# ADC resolution impact with voltage divider

I have a sensor that outputs a signal change between -4 to 4 V.

I want to use a bipolar ADC with a 3.3 V reference. I know that I should use a voltage divider, but what is the impact on resolution? I will use a 12-bit ADC (though even 8 bits will be enough).

Will an op-amp with 0.5 V/V gain do the job ? Or maybe a voltage divider with resistors?

• Also consider resistors with low temperature coefficient, so that thermal changes are not reflected as much in the sampled values. Commented Aug 29, 2022 at 14:42

I know that I must be using some voltage divider but what is the impact on resolution?

Well, if you don't use the voltage divider either your ADC will be destroyed or your signal range above 3.3 volts and below -3.3 volts is lost.

So, you need a voltage divider irrespective of how the resolution might changes. And anyway, if you are using a 12 bit ADC (but would be OK with an 8 bit ADC), halving the signal input range (voltage divider) is only going to reduce resolution by 1 least-significant-bit to 11 bits.

It's a bit of a no-brainer really.

Op amp with 0.5v/v gain will do the job ? or maybe a voltage divider with resistors?

An op-amp with a gain of 0.5 still has to use a resistive voltage divider.

• if the supply voltage for op amp is 3.3v and 0(gnd) the can I invert the input voltage from analog sensor with gain 0.5 ? -4 to 4 will be -2 to 2 Commented Aug 30, 2022 at 10:45
• An op-amp can only produce an output voltage that is within the range of its power rails hence, if the op-amp is powered from 3.3 volts and 0 volts, it cannot produce -2 volts at its output @Knowledge Commented Aug 30, 2022 at 11:29
• If I reduce the voltage with voltage divider by 2 it will be okay ?10kohm and 10kohm i Commented Aug 31, 2022 at 8:00
• You need to check what the maximum source impedance is required by the ADC. If it's above 5 kohm then you are probably OK. Commented Aug 31, 2022 at 9:25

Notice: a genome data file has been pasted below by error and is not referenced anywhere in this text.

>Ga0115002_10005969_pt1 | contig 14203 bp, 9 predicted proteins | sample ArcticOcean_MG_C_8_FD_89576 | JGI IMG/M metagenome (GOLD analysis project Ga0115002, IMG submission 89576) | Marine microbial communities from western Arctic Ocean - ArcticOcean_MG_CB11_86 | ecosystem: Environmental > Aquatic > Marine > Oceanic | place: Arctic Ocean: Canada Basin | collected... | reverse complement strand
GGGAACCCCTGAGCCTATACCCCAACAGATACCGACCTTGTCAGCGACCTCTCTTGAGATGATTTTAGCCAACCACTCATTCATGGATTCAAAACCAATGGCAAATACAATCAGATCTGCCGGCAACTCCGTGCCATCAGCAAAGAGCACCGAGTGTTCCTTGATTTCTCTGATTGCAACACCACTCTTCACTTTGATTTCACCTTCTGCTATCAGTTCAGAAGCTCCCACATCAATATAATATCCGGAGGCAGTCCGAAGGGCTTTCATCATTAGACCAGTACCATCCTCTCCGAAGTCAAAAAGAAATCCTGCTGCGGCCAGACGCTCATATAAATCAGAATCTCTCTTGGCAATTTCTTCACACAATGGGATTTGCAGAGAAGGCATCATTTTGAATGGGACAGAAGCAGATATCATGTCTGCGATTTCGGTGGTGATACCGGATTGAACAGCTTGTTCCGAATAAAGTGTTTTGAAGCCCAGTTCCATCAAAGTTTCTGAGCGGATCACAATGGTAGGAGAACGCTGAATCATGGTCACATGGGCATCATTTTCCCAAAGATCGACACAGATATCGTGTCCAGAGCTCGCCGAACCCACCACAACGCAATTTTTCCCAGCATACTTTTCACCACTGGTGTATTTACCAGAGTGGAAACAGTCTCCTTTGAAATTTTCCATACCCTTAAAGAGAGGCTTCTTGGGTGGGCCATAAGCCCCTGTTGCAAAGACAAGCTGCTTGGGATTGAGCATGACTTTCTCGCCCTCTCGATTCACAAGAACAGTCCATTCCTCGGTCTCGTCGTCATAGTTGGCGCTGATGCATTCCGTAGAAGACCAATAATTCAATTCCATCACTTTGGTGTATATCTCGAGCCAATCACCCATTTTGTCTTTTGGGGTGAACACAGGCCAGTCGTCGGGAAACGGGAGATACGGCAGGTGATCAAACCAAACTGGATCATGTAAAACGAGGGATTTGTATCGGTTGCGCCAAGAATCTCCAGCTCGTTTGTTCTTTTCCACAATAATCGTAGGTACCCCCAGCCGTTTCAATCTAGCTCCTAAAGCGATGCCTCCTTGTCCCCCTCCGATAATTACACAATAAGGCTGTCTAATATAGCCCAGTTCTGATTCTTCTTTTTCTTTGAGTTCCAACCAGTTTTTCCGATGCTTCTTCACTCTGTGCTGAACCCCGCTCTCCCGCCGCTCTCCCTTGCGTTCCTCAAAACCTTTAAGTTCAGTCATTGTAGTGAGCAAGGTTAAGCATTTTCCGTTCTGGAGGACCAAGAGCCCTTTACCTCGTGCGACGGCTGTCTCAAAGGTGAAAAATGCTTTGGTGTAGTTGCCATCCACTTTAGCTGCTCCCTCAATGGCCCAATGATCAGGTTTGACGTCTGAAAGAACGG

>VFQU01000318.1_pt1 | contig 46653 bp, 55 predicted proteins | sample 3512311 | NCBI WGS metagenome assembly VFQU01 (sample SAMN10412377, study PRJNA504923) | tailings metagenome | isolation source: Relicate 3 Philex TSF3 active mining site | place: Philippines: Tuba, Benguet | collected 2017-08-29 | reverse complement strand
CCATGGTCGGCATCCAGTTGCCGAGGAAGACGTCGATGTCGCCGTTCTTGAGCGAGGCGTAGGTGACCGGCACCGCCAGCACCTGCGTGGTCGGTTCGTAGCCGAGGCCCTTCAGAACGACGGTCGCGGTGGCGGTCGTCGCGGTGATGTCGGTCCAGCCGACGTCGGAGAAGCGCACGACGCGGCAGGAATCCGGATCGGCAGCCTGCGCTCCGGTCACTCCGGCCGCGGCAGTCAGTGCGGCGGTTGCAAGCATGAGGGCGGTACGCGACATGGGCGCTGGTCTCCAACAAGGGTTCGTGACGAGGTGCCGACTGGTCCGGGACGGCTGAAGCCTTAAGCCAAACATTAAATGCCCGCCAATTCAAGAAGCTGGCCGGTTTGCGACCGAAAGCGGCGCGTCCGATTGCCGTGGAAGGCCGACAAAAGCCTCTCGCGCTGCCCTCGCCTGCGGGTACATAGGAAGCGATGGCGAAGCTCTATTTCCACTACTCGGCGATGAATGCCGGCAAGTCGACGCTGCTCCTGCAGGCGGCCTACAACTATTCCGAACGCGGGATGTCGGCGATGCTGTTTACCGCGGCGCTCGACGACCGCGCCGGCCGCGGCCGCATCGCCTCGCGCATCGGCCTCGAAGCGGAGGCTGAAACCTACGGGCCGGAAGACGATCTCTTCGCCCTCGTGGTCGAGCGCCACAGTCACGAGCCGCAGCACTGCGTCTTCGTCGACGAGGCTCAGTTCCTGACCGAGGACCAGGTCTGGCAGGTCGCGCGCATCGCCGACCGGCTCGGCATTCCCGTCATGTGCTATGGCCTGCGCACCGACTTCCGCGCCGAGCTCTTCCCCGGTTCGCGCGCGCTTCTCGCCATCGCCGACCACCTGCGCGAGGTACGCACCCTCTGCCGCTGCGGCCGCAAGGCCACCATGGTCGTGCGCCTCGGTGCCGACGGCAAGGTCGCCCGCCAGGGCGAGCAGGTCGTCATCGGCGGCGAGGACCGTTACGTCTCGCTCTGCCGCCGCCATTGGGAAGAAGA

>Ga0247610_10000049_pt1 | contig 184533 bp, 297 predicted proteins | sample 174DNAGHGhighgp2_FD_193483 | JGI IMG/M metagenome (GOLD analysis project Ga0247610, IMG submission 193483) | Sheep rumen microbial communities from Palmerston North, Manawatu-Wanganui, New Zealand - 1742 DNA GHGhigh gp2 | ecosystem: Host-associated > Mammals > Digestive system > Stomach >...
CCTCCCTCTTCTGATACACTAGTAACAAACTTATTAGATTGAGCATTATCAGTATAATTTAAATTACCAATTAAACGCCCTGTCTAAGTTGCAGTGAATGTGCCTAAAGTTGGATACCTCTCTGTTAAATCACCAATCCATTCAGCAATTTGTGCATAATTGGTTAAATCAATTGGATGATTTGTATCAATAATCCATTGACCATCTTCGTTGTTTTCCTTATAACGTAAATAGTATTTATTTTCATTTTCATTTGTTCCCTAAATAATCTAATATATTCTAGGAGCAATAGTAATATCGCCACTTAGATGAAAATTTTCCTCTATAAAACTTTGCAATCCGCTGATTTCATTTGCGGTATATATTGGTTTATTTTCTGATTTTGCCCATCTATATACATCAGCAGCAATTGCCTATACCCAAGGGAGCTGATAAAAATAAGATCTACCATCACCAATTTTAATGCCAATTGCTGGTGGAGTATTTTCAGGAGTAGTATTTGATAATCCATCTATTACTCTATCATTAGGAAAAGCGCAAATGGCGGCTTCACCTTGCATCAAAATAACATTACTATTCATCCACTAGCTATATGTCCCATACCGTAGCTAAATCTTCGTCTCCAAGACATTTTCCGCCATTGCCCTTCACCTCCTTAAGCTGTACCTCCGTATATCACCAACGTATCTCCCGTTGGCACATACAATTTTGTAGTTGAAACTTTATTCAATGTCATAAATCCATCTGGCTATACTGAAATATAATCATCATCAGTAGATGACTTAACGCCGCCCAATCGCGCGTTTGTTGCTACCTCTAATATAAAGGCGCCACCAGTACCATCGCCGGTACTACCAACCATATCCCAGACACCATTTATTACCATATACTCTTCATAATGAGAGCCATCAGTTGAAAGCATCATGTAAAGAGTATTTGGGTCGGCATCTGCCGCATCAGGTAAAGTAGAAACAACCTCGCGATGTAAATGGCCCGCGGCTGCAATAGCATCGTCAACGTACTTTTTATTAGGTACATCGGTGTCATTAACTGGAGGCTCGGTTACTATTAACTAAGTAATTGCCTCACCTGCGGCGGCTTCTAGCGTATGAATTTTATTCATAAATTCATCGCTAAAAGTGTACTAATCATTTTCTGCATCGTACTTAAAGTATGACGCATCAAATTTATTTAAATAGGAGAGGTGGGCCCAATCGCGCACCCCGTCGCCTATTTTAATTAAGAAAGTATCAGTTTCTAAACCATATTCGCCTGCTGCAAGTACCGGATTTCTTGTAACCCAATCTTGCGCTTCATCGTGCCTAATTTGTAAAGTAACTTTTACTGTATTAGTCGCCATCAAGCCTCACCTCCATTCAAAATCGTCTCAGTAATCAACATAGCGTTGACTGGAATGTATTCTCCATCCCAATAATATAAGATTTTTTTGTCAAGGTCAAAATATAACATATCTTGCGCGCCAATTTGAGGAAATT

• if the input voltage is -VREF TO VREF ( when vref=3.3v) what is matter about the maximum source impedance? Commented Sep 1, 2022 at 7:08

It depends a bit on how the ADC is designed and specified.

If it's a 12-bit including polarity and it reads +/-3.3V then you can use a voltage divider to reduce the input by the ratio 3.3/4.0 = 0.825.

If it's a 3.3V single-supply ADC with differential inputs then you'd have to bias one input at 3.3V/2 (maybe with a couple resistors) and divide and offset the signal (maybe with three resistors) so it remains within the 0~3.3V range for -4~+4 input.

In both cases, you'd get full 12-bit resolution.

Whether you need or want an op-amp depends on the details of the source and required output impedances (and the available power supply rails may affect the complexity).

Since you're saying that 8 bits of resolution is enough (though you don't say what that's based on), this means that you can sample signals 16 times smaller than your full range. Since you're cutting your full range down by between a factor of 2 and a factor of 4, a 12-bit ADC should do the job.

A more precise answer would probably rely on you telling us more about why you're sure 8 bits is enough.

Your 12-bit ADC with a reference voltage of 3.3V can measure in steps of 3.3V/4096 which is 0.0008V.

If you have some circuit in front of the ADC, which converts -4V - 4V into 0V - 3.3V, then the ADC will measure the output of this circuit in 0.0008V steps. Because this circuit will squish the voltages together, a 0.0008V on the output will mean a 0.002V step on the input. You could also calculate this as 8V/4096.

Note that you didn't ask how to build this circuit, just how it would impact the ADC resolution.